If a popup menu is not currently displayed 82, the event is checked against the trigger events in the menu definitions in the menu description files. As shown in FIG. 19, first the current system state is determined 100. This state, along with the trigger event, is used in choosing which popup menu to display. The state includes the operator providing the input if it is a multiuser system or network, the active application in a multitasking environment, the state of any modifier keys or buttons for the event (e.g. are the ALT, SHIFT, or CONTROL keys down?), the current cursor position, the window under the current cursor position, and if the system is in a modal state. System modal states occur when a dialog is being displayed, the mouse is captured, an application menu is being tracked, a system modal dialog is displayed etc. `Application` menu refers to the standard pull-down or pull-right menus provided in the Windows® operating environment, not the popup menus of the present invention.
The active application owns the front-most or active window on the display and in most cases it is appropriate to display a menu for that application. For large displays which can show several application windows side-by-side, or for embedded objects in an application, the cursor may not be over the active application at the time of the trigger event. The preferred embodiment provides a different click-to-activate mode. In normal operation the operator would have to click on the new application or embedded object to switch the active application and would then use a second mouse down to generate the trigger event for menu popup. If the operator's profile indicates a preference for click-to-activate, the first click can be eliminated and the operator can activate a new window and popup the menu for that window on the first mouse down. In this mode the active window is changed automatically in step 100 using the window under the current cursor position at the time of the mouse down event.
The name of the executable for the active window is determined from the filenames stored in the Windows® module database. Menu description files are assumed to be stored under the same filename as the application for which they were designed. For example the Program Manager executable is `progman.exe` and the menu description file is assumed to be `progman.md`.
Using the state from step 100, the input trigger is matched against a list of stored popup menu descriptions to check if there is a match 101. The following design code will be described in the paragraphs that follow,
for each menu description file in the private, group, and public directories for the operator
if the root filename matches the root filename of the active application executable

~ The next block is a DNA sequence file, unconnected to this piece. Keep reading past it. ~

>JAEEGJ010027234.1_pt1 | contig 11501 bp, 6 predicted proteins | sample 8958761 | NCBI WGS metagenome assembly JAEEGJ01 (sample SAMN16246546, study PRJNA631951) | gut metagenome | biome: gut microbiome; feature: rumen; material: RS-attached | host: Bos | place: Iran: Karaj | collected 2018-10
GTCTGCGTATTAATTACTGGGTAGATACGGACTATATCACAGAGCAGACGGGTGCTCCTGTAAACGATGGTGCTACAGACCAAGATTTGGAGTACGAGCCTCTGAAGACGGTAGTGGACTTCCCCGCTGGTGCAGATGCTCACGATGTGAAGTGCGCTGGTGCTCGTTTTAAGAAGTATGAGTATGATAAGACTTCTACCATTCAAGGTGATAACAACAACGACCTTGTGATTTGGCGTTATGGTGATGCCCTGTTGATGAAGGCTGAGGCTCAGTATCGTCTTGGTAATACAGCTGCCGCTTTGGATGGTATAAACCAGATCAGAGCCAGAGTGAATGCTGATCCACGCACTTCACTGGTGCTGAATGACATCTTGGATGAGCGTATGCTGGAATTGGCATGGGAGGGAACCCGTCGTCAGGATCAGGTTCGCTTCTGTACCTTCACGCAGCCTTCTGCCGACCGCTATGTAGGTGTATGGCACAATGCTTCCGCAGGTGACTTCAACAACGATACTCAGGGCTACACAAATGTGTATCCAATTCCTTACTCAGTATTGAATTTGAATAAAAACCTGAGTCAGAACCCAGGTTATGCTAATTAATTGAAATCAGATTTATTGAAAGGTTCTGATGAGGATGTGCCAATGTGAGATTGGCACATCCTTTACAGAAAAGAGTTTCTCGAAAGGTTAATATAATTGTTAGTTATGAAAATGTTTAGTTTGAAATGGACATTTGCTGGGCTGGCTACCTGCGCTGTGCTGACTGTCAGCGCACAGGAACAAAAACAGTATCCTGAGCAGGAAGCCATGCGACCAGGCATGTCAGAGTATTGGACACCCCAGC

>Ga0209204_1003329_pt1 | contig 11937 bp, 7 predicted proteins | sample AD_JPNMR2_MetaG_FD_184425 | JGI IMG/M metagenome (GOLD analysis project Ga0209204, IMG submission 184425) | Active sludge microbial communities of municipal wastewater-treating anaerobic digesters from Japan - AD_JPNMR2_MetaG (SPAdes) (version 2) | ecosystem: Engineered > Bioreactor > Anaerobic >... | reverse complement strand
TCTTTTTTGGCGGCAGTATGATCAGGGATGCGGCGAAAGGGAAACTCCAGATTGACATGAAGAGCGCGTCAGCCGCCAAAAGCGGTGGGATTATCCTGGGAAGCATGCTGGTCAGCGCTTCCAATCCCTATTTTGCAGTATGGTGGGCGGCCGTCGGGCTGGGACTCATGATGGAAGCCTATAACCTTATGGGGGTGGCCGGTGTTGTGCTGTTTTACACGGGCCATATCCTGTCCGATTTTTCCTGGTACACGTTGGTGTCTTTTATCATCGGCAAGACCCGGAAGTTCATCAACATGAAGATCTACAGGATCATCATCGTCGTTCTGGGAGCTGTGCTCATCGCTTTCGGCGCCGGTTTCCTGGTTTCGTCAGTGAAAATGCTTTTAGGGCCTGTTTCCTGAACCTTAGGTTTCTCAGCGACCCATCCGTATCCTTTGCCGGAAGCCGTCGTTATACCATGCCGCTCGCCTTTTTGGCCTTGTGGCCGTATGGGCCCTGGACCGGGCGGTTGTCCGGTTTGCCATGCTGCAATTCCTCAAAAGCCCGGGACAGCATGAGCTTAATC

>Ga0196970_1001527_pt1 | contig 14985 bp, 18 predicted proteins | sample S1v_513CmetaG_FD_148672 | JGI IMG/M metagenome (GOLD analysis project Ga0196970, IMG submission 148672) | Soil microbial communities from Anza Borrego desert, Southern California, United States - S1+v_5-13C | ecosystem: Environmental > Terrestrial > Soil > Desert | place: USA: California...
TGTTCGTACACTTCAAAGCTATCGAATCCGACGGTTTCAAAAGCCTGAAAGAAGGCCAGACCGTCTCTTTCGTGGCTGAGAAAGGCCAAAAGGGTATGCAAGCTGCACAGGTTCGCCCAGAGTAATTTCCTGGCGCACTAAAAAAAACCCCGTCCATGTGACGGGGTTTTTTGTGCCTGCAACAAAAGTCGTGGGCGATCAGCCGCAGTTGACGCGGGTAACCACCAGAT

load the menu description file
for each menu definition in the file
if the current event matches the trigger event and
the current system state is appropriate for the popup menu definition
display the menu
next menu definition
next menu description file
On a system with multiple operators or on a network of computers, each operator has a directory containing menu descriptions private for his or her own use. Additional directories can be created to store menu descriptions to be shared among all the members of a peer group; one group per directory. Finally there is a public directory of menu descriptions for use by all the operators in the system. The matching step searches through the private, group, and public directories in sequence to find a match for the menu description filename. Private descriptions take precedence over group descriptions which take precedence over public descriptions, so each operator can customize the menus at the appropriate level without affecting the menus used by peers. These directories create a hierarchy in the menu descriptions ranging from very narrow to very broad access.
The directory names and the search order for the group directories are specified in a profile or `.ini` file. The profile file contains many other operator preferences such as the default menu trigger event, the desktop menu trigger event, the toggle sticky state event, grid geometry, whether and where to display the help window 63, etc. A default profile is available, but each operator can define a personal profile file and provide it as a command line argument to the popup menu program to override the default version.
If a menu description file is found with a matching filename, it is loaded to search for a popup menu definition 175 in FIG. 17 for the trigger event. If the trigger event in one popup menu definition matches the input event, then the popup conditions 163 are checked against the current system state. For example, if the operator has indicated the menu should not be popped up when a system modal dialog is displayed and one is currently displayed, then the trigger event is ignored. Other modal states (e.g. mouse capture, application menu in use, task locked, etc.) are handled similarly. The popup menu can also depend on the type or id of the window under the current cursor position to provide context dependent menus. For example, the popup menu of FIG. 9 applies to all windows of type `numeric entry field`. If the window type and id don't match, the search continues with the next popup menu definition or next menu description file.